What happens to scrap metal? It mostly finds its way back to the melting furnace to be cast anew. However, here’s one sculptor, who recycles scrap metal in his own unique way. He’s Brian Mock, a master sculptor, who uses an amazing combination of technical skill, imagination, and experience to create incredible pieces of art from recycled or found objects.
One can find Mock salvaging his sculpture materials not only from the scrapyards but also from industrial recycle bins and secondary stores. In an interview to wescover.com, he tells about his love for recycled items, thus, “I love working with reclaimed items because they’re already interesting and historic in their own right. Metal is my go-to material, but I also like adding wood, plastic, ceramic…it’s all fun.”
Growing up in Portland, Oregon, US, Mock was passionate about drawing from his childhood days. He continued to pursue this passion into his adult life, expressing his art through painting and wood carving. It was in the 1990s that he discovered the challenging work of sculpting with recycled metal. What’s surprising is he did not take any training in metalwork but taught himself welding skills. He honed his skills and mastered the technique and art of metal sculpting.
What sets Mock’s sculptures apart is they’re 100 percent original and one-of-a-kind that cannot be duplicated or reproduced. Like people sign or put their names on their works, he too includes a personal item in all his sculptures; this is his way of signing his works. Unlike many artists and sculptors, who derive their inspiration from the works of masters or nature, Mock’s inspiration comes from his family, whose continued support motivates him no end.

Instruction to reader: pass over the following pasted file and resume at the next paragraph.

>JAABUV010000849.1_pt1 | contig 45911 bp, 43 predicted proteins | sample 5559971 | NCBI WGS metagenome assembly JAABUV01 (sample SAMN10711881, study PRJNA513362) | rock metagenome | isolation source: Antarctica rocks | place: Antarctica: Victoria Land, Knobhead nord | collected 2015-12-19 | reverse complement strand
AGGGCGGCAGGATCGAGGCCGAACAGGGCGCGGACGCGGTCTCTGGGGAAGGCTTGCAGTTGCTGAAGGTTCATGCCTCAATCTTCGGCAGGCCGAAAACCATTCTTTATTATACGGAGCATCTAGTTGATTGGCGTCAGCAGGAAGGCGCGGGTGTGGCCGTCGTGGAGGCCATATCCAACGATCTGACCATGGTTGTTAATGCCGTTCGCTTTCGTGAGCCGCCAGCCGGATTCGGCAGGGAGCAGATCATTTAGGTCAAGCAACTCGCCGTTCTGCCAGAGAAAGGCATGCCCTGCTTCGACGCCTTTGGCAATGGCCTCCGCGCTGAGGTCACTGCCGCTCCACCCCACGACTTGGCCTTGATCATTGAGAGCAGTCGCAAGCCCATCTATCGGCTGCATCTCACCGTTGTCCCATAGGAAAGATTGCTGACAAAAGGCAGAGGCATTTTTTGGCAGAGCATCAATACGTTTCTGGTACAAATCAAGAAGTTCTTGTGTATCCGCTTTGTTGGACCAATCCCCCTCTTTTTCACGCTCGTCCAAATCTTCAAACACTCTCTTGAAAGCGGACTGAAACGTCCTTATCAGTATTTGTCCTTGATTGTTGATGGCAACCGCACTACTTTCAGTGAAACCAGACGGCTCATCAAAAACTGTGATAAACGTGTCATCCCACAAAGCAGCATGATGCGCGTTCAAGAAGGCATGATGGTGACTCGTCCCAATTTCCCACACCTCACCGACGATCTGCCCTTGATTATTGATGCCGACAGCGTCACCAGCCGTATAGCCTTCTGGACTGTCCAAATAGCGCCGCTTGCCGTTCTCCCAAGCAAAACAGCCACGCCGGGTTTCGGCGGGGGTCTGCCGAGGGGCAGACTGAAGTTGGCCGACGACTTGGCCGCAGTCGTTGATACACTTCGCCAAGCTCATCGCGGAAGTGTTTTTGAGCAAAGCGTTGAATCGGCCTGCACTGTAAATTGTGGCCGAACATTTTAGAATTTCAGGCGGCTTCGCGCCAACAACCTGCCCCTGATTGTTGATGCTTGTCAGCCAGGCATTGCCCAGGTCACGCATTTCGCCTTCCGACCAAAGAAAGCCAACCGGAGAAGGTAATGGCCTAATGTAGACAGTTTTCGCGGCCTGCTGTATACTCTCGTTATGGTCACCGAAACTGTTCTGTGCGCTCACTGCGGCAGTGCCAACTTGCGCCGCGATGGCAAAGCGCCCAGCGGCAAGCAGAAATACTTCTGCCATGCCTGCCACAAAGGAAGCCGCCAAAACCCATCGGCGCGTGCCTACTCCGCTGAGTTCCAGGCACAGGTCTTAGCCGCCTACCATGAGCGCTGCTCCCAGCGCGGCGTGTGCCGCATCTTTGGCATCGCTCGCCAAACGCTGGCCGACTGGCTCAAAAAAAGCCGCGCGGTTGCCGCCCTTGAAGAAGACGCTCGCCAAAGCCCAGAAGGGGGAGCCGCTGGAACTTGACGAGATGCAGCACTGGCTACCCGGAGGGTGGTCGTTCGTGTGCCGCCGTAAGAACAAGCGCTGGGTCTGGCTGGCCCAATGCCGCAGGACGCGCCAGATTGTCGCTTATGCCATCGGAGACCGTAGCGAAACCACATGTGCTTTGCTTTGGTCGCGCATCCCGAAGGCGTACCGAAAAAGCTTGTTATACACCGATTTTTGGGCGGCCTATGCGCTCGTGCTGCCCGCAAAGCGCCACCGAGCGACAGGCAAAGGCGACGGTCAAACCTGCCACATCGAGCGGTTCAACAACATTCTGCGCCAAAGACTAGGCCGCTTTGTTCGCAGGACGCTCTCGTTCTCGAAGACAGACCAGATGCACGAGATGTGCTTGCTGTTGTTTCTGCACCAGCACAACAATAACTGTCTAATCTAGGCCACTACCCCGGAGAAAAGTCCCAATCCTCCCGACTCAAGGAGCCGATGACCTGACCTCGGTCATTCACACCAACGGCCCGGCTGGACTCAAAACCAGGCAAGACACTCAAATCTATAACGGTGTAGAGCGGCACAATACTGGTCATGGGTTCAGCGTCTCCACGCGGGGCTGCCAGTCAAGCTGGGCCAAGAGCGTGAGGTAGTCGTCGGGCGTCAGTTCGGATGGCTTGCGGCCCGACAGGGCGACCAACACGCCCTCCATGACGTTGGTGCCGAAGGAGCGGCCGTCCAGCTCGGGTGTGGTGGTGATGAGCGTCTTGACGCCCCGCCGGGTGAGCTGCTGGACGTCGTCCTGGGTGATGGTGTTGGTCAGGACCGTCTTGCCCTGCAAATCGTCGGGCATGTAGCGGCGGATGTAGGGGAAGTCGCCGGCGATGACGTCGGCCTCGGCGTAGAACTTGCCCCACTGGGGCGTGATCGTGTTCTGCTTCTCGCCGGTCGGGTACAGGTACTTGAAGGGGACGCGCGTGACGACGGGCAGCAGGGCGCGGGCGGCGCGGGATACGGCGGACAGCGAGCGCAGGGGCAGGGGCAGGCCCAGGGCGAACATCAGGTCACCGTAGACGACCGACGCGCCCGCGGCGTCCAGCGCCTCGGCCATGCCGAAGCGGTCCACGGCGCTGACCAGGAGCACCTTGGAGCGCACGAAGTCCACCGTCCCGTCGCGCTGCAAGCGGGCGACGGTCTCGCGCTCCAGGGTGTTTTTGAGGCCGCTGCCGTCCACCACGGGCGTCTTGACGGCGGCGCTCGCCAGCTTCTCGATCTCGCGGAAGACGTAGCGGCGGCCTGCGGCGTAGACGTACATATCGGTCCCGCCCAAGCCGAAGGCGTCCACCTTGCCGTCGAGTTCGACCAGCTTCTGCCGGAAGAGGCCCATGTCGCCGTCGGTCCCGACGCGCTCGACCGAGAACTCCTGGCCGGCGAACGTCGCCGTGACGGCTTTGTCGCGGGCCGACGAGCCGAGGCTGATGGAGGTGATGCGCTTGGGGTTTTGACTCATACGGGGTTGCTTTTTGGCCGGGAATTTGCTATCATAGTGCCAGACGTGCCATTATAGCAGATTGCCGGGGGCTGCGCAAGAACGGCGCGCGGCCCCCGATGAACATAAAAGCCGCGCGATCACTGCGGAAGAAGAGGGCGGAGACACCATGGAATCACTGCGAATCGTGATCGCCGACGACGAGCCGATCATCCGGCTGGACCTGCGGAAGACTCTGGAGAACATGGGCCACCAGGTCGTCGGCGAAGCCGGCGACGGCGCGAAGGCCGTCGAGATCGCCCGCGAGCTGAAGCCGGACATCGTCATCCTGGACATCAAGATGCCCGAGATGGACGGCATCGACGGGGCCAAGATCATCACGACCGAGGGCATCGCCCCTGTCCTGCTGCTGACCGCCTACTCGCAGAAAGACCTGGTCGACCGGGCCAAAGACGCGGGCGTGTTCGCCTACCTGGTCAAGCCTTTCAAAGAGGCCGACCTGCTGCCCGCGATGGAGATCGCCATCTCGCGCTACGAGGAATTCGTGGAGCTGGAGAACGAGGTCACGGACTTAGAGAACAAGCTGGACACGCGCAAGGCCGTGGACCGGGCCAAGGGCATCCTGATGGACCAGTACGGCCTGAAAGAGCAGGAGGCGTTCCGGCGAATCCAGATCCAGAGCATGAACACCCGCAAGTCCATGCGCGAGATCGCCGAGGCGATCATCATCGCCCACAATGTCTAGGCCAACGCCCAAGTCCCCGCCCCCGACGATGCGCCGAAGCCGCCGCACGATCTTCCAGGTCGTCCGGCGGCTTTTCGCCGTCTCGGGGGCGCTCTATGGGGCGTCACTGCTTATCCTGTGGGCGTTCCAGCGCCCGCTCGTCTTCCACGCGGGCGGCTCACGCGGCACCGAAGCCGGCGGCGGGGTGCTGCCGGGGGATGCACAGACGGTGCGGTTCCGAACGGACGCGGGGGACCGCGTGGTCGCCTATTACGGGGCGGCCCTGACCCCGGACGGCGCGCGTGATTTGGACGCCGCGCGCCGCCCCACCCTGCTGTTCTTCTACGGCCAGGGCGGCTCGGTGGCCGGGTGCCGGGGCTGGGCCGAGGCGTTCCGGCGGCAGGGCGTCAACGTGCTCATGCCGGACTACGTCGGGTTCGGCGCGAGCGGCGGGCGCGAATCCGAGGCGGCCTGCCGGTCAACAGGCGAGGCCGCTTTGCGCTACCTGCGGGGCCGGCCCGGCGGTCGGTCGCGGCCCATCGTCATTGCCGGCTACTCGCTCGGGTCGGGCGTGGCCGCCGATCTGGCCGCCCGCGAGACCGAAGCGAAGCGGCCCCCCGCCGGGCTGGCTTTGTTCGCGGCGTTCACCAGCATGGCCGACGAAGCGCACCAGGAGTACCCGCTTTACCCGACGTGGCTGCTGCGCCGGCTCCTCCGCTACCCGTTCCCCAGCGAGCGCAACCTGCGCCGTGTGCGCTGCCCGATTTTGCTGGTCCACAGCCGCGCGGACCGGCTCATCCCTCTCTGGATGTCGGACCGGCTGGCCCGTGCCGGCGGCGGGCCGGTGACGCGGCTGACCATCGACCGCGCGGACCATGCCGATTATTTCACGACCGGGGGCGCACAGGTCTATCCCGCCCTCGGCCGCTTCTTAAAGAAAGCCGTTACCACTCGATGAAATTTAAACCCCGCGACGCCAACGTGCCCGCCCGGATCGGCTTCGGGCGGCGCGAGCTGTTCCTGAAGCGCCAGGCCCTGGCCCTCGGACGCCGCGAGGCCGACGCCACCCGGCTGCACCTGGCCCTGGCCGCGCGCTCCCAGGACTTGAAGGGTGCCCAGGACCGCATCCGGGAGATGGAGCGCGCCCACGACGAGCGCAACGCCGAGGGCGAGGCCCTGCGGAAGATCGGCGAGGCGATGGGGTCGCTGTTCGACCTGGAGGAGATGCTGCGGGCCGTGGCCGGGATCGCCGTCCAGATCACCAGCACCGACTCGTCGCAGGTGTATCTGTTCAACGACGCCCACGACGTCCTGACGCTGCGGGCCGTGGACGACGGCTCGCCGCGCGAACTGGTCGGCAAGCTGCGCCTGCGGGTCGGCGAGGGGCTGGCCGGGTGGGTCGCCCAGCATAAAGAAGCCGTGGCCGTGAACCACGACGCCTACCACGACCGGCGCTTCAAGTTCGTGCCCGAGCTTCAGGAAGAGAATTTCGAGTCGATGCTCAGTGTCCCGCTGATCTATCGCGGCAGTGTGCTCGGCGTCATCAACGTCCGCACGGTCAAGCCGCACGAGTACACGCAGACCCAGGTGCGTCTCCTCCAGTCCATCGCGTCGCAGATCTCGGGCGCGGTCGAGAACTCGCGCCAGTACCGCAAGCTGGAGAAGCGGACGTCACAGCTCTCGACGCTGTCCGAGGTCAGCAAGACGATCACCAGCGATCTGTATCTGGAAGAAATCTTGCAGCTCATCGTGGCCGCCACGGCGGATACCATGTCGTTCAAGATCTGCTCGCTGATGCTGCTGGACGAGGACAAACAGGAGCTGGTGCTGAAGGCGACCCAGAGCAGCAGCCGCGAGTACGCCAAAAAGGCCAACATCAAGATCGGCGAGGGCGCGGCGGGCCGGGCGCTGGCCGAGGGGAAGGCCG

Currently based in Beaverton, Oregon, US, Mock considers his sculptures complete when he places their eyes. He told wescover.com, “My pieces come to life as soon as they’ve eyes, or when I can achieve a fluidity of motion, such as in the hair of a mane or the curve of a fin.”
Mock is currently involved in commission work for Ripley’s ‘Believe It or Not’. His two large dog sculptures are also set to be showcased in the Hollywood and San Francisco museums. Major galleries stretching from New York to Maui also display his works. His sculptures also figure in public spaces and in numerous publications, including two art books.
Mock’s creations can be found on many websites. He also enjoys a fan following of over 23,000 on Instagram alone.